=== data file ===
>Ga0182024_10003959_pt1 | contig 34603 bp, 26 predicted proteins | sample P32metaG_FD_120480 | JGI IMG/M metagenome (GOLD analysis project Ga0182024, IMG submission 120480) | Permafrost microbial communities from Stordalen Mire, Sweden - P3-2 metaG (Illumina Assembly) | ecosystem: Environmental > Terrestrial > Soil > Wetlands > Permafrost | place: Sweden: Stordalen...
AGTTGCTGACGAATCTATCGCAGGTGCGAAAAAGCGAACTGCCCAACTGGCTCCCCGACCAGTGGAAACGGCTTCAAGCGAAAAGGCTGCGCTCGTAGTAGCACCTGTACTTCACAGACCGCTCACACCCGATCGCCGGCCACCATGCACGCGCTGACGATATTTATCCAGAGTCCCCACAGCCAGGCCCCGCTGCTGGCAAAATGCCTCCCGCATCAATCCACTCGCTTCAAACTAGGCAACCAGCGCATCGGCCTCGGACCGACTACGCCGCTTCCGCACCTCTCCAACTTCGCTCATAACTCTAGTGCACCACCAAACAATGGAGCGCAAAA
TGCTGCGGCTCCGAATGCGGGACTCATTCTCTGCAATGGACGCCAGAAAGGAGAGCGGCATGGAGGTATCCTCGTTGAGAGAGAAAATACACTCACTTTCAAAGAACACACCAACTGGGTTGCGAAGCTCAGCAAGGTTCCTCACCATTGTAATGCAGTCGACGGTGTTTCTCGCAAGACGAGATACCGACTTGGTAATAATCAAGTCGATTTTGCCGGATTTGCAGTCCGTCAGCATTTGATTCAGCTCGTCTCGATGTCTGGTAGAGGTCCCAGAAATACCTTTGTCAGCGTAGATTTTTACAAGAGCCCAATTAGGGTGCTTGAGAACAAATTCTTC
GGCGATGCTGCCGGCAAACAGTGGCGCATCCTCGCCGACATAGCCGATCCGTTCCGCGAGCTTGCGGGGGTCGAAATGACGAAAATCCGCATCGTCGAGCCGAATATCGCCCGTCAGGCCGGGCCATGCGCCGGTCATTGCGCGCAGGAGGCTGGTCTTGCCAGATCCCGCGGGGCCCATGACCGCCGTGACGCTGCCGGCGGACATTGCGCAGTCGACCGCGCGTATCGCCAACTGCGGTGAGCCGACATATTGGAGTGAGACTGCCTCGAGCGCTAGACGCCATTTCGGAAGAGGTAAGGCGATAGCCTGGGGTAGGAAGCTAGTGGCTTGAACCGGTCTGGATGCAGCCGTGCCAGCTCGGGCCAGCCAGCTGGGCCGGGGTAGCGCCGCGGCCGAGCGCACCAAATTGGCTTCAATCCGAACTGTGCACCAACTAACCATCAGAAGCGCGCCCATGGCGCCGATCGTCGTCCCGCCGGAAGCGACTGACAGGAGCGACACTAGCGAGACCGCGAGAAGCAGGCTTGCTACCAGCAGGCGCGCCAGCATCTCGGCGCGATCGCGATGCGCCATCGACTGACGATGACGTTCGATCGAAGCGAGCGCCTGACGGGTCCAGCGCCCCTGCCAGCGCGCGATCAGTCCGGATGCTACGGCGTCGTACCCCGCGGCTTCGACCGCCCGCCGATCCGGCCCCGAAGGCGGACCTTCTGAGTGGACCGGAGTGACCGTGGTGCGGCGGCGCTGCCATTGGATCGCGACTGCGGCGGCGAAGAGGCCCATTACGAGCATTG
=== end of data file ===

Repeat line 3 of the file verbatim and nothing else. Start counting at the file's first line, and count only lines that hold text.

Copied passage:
TGCTGCGGCTCCGAATGCGGGACTCATTCTCTGCAATGGACGCCAGAAAGGAGAGCGGCATGGAGGTATCCTCGTTGAGAGAGAAAATACACTCACTTTCAAAGAACACACCAACTGGGTTGCGAAGCTCAGCAAGGTTCCTCACCATTGTAATGCAGTCGACGGTGTTTCTCGCAAGACGAGATACCGACTTGGTAATAATCAAGTCGATTTTGCCGGATTTGCAGTCCGTCAGCATTTGATTCAGCTCGTCTCGATGTCTGGTAGAGGTCCCAGAAATACCTTTGTCAGCGTAGATTTTTACAAGAGCCCAATTAGGGTGCTTGAGAACAAATTCTTC